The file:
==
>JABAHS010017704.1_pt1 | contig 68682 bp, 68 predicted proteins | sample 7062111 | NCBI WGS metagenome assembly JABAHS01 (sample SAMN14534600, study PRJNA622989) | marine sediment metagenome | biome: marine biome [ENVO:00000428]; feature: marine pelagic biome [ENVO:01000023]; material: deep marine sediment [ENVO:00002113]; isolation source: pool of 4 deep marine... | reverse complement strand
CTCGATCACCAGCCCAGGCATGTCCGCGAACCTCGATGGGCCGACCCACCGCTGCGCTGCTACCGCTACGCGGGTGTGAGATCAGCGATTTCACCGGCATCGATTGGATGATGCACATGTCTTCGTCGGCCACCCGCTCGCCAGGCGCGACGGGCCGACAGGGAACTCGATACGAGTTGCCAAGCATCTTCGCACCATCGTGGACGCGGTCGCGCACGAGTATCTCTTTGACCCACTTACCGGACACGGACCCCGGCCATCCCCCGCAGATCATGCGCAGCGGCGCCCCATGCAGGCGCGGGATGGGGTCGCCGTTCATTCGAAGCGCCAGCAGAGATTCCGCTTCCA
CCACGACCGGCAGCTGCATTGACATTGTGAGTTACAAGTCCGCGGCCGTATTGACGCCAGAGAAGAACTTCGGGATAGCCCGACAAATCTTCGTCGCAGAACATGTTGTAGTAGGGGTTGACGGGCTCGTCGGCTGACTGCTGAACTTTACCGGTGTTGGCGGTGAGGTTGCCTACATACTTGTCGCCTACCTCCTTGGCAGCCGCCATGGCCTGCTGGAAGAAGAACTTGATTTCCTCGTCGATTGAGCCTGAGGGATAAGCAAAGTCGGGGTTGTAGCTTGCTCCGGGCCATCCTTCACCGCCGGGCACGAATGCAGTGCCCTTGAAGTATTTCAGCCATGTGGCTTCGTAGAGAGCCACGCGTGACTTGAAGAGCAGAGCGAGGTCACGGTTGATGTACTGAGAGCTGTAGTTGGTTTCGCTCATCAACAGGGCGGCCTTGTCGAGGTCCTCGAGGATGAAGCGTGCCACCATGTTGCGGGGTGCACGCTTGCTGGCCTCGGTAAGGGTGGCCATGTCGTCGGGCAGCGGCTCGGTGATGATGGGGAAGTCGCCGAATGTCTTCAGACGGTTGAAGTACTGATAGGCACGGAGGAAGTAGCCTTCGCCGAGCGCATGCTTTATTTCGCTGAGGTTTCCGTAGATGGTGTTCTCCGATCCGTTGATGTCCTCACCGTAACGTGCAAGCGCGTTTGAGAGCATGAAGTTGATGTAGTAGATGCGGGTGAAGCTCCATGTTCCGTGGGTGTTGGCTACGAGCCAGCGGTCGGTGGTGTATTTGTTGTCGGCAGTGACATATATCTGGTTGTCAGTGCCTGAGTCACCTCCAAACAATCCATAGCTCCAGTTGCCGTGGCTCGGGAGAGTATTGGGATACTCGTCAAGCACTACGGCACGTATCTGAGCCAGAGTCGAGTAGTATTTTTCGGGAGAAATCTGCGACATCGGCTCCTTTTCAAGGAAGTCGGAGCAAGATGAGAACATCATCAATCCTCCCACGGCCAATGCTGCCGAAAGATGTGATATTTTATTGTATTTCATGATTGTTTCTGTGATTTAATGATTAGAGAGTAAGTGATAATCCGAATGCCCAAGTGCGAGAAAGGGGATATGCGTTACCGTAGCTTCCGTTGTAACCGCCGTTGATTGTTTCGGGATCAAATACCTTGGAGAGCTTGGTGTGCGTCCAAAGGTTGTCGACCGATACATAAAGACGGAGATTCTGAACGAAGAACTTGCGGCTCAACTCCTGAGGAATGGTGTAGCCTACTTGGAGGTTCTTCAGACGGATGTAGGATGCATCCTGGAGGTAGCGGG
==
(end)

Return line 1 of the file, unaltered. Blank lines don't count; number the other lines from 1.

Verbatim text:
>JABAHS010017704.1_pt1 | contig 68682 bp, 68 predicted proteins | sample 7062111 | NCBI WGS metagenome assembly JABAHS01 (sample SAMN14534600, study PRJNA622989) | marine sediment metagenome | biome: marine biome [ENVO:00000428]; feature: marine pelagic biome [ENVO:01000023]; material: deep marine sediment [ENVO:00002113]; isolation source: pool of 4 deep marine... | reverse complement strand